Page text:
It has long been recognized that children and adults living in poverty are at risk for a number of negative outcomes. As inequality in the distribution of wealth, income and opportunity has grown in the U.S. during the post-welfare reform era, impoverished children and their families have tended to become increasingly concentrated in urban low-income neighborhoods. Research evidence demonstrates that living in these neighborhoods affects family well-being in several key areas: economic and employment opportunity, health and mental health condition, crime and safety, and children's behavioral and educational outcomes. Using the neighborhood indicator approach, public and nonprofit social service agencies will be better positioned to develop a comprehensive and integrated service delivery model at the neighborhood level by using neighborhood assessment to locate services and utilize neighborhood intervention Strategies.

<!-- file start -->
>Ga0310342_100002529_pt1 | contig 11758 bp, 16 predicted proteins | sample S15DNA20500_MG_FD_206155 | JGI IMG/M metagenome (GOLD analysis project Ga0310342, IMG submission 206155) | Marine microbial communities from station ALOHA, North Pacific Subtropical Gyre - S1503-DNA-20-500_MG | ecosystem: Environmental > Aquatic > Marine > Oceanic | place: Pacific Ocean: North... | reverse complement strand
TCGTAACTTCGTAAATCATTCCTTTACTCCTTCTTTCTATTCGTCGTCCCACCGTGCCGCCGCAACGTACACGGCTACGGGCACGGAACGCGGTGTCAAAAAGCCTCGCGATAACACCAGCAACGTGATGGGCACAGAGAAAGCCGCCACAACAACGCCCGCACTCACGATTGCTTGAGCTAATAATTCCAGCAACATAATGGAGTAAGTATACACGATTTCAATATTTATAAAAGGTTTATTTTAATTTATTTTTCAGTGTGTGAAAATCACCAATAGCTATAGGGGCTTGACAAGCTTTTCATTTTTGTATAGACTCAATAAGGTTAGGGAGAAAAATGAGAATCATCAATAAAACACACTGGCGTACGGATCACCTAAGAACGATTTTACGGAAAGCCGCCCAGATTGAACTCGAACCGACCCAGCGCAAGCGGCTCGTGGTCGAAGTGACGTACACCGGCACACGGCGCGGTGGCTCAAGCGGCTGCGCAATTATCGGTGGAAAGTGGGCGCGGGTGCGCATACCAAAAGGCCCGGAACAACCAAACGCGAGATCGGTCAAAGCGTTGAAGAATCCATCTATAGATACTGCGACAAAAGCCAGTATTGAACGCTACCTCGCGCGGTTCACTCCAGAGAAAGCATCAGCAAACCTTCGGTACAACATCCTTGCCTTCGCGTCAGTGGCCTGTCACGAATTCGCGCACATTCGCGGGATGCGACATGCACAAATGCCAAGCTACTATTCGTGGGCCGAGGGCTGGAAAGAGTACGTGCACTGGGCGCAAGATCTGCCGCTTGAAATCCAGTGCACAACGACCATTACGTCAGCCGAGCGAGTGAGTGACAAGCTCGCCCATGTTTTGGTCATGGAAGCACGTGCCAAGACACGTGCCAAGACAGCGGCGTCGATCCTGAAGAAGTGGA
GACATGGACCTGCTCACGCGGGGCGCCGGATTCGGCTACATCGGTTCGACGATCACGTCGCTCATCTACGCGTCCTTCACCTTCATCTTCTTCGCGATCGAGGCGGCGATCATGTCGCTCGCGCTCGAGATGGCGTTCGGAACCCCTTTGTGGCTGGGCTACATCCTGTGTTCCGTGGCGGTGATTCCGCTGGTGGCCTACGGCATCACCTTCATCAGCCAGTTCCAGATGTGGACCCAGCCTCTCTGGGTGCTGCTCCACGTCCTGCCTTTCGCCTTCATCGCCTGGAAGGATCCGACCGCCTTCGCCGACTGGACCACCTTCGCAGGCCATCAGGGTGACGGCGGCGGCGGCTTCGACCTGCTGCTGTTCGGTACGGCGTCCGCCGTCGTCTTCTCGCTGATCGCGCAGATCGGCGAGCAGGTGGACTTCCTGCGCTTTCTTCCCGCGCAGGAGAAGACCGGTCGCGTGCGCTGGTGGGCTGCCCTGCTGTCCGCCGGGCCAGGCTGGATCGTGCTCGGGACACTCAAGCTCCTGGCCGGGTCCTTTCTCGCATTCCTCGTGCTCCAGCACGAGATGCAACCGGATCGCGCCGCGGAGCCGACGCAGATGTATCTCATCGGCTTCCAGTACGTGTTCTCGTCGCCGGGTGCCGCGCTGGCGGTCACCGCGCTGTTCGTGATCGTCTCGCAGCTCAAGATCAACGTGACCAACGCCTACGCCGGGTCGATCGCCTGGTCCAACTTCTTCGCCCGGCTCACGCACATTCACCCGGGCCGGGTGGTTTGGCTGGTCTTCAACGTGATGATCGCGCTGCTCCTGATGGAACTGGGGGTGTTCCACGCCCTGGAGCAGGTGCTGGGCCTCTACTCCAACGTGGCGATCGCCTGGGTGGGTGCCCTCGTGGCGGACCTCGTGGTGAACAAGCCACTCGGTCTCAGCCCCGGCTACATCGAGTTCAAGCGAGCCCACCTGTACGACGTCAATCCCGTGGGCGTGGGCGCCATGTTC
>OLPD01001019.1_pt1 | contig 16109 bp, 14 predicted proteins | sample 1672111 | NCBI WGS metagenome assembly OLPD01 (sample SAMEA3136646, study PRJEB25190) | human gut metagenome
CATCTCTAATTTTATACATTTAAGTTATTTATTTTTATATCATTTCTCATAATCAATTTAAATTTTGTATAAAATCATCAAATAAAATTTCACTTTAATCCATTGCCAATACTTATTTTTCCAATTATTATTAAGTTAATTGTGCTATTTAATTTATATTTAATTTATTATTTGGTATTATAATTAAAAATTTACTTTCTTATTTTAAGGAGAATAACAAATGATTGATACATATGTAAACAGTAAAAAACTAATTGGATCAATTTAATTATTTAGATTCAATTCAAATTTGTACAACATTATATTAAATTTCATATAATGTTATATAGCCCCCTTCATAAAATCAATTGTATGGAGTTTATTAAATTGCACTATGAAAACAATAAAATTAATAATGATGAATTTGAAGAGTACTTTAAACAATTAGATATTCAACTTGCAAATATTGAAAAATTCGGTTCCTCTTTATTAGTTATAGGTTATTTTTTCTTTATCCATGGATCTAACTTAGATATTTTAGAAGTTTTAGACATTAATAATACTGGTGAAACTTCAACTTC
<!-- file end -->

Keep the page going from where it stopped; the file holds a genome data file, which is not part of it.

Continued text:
October 22, 2008